Opportunities Abound for New Black Stars with Grand Rising Talent’s Gillian Phelps

PhenomenalMAG Staff  |  On The Rise

Giselle Phelps' personal objective became unmistakably evident ten years ago.

The public relations specialist from Toronto with a background in mass communication wanted to use her own business venture to highlight the abilities and creativity of others.

During a recent Zoom call, Phelps said, "It's absolutely amazing to even think about it, but 2022 marks 10 years of entrepreneurship for me. The year is important. My company is turning 10 and I am turning 40. It's really fairly amazing.”

Even though Phelps has been working for herself for more than ten years, she acknowledges that the recent rebranding of her company feels like a completely new endeavor. As the founder and CEO of Grand Rising Talent, a recently established talent agency dedicated to fostering and amplifying minority broadcasters and on-camera experts, she is working with a new slate of people in a new city—Los Angeles.

The choice to compete in this new arena was a "spiritual decision," according to Phelps. Phelps describes the most recent version of her firm as "one of those things that's extremely hard to define when you just have an instinctive pull in a specific way.”

“But I'll put it this way: In more concrete words, I'll state that I saw a chance," she said.

Phelps worked with a number of famous people before moving to Hollywood due to the pandemic, including author, reporter, and Real Housewife of New York Eboni K. Williams. She enjoyed working on different projects and coming up with creative ways to advance her clients' concepts in her capacity as a publicist. That particular aspect of the job helped Phelps better understand her personal mission. She confesses, "Entrepreneurship is incredibly difficult. Your mission and motivations must be clear to you. You need to know your ‘why’ since there will be many things that try to get in the way of it every day.”

The newly minted Angeleno is now being positioned as a formidable talent agent in a largely white field thanks to that "why." White talent agents make up 68.5% of all talent agents, according to job site Zippia. Only 10.5% of talent agents, in contrast, identify as Black or African Americans. Hollywood has long been criticized for having a lack of diversity in all areas of the entertainment business. However, given the lack of Black talent agents in the City of Angels, Black women who own their own talent agencies are even more rare.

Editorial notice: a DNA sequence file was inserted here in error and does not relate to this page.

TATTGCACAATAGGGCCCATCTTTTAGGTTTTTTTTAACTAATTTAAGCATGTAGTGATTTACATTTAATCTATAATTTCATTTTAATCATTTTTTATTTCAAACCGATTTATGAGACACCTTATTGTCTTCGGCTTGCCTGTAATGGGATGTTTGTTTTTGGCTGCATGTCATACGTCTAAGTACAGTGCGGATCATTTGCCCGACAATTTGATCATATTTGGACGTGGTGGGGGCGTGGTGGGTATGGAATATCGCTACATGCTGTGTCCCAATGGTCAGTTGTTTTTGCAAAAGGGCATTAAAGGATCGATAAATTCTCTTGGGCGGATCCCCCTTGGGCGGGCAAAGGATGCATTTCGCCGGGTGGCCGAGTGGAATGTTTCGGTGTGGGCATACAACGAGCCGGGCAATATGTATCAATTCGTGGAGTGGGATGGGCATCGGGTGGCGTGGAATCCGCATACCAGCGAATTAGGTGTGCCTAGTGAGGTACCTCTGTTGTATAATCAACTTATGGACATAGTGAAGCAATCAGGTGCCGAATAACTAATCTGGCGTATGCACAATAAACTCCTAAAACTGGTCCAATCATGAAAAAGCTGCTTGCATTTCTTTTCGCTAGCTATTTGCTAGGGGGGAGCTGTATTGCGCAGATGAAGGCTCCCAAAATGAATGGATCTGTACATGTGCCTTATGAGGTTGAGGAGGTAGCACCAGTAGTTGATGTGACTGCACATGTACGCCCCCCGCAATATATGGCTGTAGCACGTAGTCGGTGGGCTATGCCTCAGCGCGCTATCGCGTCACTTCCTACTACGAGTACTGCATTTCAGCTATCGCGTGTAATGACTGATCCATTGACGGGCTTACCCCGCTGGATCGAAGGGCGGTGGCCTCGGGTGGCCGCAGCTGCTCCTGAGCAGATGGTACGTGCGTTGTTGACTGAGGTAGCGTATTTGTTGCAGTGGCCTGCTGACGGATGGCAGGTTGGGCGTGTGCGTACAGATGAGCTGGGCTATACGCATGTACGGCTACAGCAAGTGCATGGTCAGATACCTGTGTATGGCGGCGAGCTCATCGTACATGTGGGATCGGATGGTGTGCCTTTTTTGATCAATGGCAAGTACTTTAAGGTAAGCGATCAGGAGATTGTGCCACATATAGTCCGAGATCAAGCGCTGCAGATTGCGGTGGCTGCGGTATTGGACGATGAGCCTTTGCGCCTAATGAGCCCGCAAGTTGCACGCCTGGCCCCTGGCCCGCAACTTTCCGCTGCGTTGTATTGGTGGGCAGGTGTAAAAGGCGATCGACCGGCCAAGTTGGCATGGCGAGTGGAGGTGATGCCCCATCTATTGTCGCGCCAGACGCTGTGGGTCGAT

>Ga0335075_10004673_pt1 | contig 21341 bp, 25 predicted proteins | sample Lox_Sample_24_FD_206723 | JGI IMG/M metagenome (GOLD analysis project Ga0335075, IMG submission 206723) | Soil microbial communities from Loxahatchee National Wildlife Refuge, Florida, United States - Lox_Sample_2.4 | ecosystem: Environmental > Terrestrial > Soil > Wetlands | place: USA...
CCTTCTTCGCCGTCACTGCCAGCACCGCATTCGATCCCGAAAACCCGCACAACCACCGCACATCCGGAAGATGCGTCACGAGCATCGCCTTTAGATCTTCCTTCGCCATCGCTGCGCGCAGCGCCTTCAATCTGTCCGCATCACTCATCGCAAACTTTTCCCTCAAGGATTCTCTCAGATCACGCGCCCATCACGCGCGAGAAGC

"Conversations regarding the dearth of minority agents began coming up more and more and more once I came here and started tapping into my network," says Phelps. "I was getting a lot of feedback from artists who weren't very happy with their selections or how they were being represented," said the talent.

Phelps claims that over time, a number of her clients, acquaintances, and friends in the broadcasting industry recommended that she try her hand at talent representation. But the reasons didn't become obvious until after arriving in Los Angeles. As Phelps explains, "I saw an opportunity to really expand my business and turn it into a licensed agency." And part of that is because, under California law, which frequently serves as the guiding law in the entertainment and television industries, there is just a pretty obvious line between agents, managers, and publicists. According to California law, completing arrangements for anyone that require payment of money falls under the category of an agent.

Phelps has been working tirelessly since relocating to the West Coast to support performers from various, intersectional backgrounds, including communities of color and LGBTQ+ identities. The aspiring company owner and Outfest board member acknowledges that some days are harder than others, but she still believes in herself and draws on the tenacity that has brought her this far.

Phelps quips, "It's funny since one of my great industry collaborators, Eboni K. Williams, loves to claim that I'm an emancipator of talent. And I've really leaned into it, as it captures the essence of who I am. I am a direct descendant of slaves who traveled on the Underground Railroad. That is what motivates me. I keep coming back to that. I always remind myself that I am the literal realization of their dreams.”


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